After 7 years, California is no longer arid. Thanks to the rainfall and snow, California has been blessed with the return of the super bloom which occurs once in ten years but has come once again in a matter of few years and the return of butterflies.
After experiencing 7 years of alarmingly dry conditions, California has finally been declared drought-free, The result? A surge of butterflies and wildflowers, reports Good News Network. California has been experiencing some form of drought since December 20th, 2011, which is 376 consecutive weeks in total, according to recent reports from the US National Drought Mitigation Center. The condition in California has been improving steadily since 2017, with experts reporting an abundance in snowfall and rain during the winter season.
Pretty remarkable: In 3 years, California went from 97% in drought to just 1%. pic.twitter.com/vt4UxwAaAj— Tom Bevan (@TomBevanRCP) March 8, 2019
Thanks to the rain and snow, the amount of drought-affected state land was reduced from 97 percent in 2016 to just 57 percent, which is around the same time the US Drought Monitor reported that America’s nationwide drought had FINALLY come to an end after three whole years. Now, only 7 percent of California now experiences "abnormally dry" conditions but experts believe the condition of these areas will improve soon, too.
Also, because of the abundant rain and snow, reservoirs are full and water levels have returned to normal, while mountains across northern California are snowcapped once again. Breathtaking wildflowers have bloomed across the state because of the water. Did you know super blooms generally only occur once every decade? This is the second super bloom that California has experienced in just a few years now.
According to the LA Times, along with the super bloom, there's also an abundance in butterflies, more specifically the "painted lady" that has been spotted. According to the Los Angeles Times, the population of the painted lady saw a decline in number in recent years, but as a result of the super bloom they are migrating to California in huge numbers, millions even, and it's quite a breathtaking sight!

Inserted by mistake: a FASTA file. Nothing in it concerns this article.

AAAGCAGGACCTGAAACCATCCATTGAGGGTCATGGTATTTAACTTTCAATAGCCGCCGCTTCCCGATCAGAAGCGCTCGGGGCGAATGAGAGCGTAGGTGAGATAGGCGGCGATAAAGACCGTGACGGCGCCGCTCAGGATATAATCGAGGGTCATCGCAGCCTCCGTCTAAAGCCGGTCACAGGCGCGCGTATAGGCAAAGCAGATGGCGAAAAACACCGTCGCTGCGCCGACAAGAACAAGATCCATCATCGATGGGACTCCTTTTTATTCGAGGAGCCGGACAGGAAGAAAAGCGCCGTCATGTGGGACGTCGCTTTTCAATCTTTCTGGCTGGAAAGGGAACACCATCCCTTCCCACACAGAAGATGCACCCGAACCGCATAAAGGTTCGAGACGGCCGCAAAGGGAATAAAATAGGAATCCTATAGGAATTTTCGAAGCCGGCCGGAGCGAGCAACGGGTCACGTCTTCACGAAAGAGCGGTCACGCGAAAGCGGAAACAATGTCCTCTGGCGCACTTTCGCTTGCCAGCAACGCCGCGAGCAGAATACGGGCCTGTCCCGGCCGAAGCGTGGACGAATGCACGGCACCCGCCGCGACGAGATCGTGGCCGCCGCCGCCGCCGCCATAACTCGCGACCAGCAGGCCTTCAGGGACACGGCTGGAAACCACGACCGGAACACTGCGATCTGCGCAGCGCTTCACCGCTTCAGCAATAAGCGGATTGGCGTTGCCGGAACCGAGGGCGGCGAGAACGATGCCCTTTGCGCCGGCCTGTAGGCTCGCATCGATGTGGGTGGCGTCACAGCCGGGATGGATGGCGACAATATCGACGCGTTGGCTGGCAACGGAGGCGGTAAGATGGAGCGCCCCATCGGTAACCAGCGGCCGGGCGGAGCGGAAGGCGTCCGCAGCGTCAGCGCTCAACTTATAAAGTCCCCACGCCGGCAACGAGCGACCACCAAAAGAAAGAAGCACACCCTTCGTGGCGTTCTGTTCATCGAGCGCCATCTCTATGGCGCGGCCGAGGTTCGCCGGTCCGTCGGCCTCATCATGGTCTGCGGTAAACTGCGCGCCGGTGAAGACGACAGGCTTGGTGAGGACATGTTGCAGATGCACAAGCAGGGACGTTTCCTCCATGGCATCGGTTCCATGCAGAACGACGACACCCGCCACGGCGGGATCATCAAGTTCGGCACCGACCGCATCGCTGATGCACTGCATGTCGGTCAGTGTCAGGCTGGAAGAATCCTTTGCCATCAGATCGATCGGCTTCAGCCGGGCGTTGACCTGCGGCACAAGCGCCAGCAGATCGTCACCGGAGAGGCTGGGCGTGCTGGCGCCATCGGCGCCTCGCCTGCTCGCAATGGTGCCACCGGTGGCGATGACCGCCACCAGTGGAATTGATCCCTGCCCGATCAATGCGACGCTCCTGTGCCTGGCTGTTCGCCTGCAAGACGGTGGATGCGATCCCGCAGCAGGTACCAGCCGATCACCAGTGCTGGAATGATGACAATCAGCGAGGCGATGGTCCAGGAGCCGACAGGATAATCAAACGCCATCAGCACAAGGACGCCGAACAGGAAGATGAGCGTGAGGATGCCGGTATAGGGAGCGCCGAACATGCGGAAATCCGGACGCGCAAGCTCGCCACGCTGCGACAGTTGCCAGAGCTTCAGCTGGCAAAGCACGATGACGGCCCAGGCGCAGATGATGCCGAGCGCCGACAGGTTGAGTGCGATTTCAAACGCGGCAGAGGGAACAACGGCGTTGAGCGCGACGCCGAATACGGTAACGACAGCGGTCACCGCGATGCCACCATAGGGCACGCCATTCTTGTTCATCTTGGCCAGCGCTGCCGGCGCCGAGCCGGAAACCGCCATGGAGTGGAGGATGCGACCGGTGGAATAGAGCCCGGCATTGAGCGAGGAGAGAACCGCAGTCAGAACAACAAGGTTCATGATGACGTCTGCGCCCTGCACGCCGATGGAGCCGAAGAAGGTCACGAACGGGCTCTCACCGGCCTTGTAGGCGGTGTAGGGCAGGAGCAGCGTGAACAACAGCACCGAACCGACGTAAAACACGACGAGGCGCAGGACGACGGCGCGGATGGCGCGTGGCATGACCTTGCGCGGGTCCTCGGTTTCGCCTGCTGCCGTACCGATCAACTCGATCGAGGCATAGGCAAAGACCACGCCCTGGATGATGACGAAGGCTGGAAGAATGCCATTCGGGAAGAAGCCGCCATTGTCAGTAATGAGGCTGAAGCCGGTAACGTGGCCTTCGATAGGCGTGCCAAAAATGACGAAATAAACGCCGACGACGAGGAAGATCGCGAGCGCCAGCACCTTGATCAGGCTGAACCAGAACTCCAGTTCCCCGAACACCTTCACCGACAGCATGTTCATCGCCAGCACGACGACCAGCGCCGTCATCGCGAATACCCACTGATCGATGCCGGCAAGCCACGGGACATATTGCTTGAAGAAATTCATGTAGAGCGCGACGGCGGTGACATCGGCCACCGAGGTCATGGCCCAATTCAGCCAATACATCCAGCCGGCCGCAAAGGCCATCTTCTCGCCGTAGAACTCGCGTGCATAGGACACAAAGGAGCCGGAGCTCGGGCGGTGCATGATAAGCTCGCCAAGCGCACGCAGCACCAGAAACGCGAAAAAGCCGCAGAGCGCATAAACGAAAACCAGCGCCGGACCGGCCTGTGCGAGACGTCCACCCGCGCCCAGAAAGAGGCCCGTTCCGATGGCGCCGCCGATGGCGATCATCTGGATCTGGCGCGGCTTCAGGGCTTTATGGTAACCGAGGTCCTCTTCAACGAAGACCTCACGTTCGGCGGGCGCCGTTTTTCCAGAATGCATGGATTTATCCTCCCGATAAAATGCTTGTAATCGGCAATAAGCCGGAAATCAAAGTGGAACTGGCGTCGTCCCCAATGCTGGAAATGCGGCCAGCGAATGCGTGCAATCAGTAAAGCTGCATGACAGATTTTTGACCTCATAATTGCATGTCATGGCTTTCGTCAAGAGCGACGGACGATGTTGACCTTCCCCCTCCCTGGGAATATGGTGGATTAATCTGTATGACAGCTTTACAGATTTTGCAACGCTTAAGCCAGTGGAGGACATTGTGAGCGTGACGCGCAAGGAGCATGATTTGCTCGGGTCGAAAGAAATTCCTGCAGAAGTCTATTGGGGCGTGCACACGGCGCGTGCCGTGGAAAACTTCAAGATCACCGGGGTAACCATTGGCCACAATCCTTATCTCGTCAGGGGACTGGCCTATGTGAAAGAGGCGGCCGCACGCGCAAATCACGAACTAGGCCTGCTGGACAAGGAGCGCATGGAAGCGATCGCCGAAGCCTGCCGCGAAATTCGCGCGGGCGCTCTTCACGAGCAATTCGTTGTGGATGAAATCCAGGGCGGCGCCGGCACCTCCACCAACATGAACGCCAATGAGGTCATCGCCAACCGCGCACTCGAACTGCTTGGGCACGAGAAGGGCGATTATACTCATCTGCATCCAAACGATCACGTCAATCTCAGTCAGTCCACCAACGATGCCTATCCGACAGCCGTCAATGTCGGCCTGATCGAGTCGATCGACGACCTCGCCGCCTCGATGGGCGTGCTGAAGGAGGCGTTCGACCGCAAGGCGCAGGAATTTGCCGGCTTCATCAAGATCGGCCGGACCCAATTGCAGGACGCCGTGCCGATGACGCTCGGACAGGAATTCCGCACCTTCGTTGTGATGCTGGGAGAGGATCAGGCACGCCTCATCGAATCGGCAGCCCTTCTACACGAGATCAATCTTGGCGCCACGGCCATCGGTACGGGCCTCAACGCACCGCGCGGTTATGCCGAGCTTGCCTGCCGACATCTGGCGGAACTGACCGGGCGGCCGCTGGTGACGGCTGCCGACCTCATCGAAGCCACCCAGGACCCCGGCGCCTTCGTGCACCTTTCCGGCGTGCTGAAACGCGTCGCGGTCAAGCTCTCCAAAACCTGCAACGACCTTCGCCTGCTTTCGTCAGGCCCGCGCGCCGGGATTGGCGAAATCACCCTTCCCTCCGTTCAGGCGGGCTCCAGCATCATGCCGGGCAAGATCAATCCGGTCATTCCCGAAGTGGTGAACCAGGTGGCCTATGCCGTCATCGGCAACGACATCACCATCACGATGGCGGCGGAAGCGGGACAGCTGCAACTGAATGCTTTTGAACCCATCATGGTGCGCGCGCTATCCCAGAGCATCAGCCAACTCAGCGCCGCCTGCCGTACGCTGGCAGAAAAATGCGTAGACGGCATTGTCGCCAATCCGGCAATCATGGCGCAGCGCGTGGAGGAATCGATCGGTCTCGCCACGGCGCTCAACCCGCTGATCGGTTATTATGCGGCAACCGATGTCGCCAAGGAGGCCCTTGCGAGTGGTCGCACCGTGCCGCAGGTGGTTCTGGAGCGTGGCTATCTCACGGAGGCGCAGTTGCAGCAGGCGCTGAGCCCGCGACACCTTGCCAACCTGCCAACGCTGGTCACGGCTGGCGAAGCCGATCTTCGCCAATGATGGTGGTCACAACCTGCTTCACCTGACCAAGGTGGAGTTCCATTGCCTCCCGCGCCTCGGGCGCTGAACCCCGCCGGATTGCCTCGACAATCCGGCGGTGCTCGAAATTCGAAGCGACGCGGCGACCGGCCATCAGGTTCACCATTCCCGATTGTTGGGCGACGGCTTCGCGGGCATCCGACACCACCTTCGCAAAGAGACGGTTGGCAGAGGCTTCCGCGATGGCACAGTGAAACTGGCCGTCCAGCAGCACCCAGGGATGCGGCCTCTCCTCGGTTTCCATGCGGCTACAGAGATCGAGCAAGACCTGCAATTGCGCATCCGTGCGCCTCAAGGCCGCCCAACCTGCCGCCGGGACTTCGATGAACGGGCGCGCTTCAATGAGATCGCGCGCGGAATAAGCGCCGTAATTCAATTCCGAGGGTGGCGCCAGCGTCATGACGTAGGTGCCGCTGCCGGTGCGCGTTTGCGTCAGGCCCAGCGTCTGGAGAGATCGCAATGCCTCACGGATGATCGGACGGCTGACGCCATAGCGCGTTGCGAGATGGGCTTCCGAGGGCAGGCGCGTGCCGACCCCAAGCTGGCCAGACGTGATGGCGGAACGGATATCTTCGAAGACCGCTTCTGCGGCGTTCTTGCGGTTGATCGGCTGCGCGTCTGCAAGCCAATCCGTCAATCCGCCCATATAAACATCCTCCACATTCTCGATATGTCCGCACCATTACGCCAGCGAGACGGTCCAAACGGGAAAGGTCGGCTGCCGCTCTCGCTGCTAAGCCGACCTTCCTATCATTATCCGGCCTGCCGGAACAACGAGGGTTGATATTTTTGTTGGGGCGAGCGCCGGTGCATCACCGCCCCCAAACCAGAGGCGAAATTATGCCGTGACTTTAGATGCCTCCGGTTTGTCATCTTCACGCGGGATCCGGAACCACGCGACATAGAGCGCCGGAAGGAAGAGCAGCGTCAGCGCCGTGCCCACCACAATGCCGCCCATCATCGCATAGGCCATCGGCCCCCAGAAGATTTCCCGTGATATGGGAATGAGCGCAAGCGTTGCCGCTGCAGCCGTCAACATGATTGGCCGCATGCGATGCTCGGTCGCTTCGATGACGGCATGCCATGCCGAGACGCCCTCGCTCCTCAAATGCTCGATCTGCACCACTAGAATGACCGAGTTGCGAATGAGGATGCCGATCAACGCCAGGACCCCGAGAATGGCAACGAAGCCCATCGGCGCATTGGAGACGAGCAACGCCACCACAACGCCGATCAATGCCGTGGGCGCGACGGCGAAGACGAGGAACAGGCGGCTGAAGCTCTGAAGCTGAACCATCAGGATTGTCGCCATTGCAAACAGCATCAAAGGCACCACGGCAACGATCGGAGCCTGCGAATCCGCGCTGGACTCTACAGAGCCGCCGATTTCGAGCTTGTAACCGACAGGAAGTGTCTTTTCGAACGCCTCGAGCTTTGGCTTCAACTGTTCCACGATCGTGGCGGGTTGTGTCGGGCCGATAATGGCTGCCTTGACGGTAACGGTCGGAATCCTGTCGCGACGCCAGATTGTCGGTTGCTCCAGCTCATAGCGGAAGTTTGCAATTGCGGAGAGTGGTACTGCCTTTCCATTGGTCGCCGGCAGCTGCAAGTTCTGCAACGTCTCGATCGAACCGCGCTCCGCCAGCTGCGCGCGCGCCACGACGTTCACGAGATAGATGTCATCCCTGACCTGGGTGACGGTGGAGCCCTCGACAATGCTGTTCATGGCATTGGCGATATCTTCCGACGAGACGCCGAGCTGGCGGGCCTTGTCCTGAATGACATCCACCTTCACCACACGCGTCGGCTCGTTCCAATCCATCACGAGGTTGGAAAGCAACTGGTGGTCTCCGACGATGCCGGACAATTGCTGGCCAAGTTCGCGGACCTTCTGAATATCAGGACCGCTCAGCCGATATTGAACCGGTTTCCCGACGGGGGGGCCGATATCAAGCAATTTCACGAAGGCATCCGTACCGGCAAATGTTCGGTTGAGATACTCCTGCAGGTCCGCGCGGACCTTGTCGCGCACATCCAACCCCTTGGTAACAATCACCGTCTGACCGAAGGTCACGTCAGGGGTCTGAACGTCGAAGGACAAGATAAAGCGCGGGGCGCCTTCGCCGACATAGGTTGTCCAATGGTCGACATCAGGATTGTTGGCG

Experts claim it's been nearly 14 years since such massive numbers have been recorded, with the previous record being an estimated one billion painted ladies migrating south in 2005. "The more plants, the more butterflies," Art Shapiro, an ecologist at UC Davis and state butterfly researcher, told the news outlet. "So any year you have a real big bloom in the desert is potentially a big year for painted ladies."
California Superbloom: Unusually persistent rains bring iconic Golden State’s drought-stricken wildfire-ravaged hills, dales and deserts an extraordinary gloriously showy display of Springtime Wild #Flowers #california #superbloom https://t.co/bCMbK5ztNA via @Strange_Sounds pic.twitter.com/yt66UtoQuG— Strange Sounds (@Strange_Sounds) March 15, 2019
"When they are scarce nobody notices them," said Shapiro, who has been tracking butterflies in the state for nearly 50 years. "When they are abundant, everyone notices." James Danoff-Burg, the conservation director at the Living Desert Zoo and Gardens in Palm Desert, also witnessed a pack of butterflies while riding a bike through La Quinta last week.
He said, "They were flying parallel to me, just bobbing along as I rode past the date palms. It was absolutely magical. I felt like a Disney princess."
The California drought is officially OVER!— California Snowflake ❄️ (@LaurenUntil) March 15, 2019
CA is free of drought for the first time in more than 7 years and only a small amount of its territory remains dry as a very wet winter winds down, experts are reporting.
The California bloom is real. Time to celebrate the new Spring! pic.twitter.com/plhPTfXOpF
At least 20 species are disappearing faster than the monarch, said Matt Forister, who is an ecologist at the University of Nevada, Reno. "There are a lot of butterflies declining quite rapidly," he said. "There is not one cause for the butterfly decline — that’s not how population extinction happens," Forister added. "It’s more likely a suite of factors that are pushing on all these species."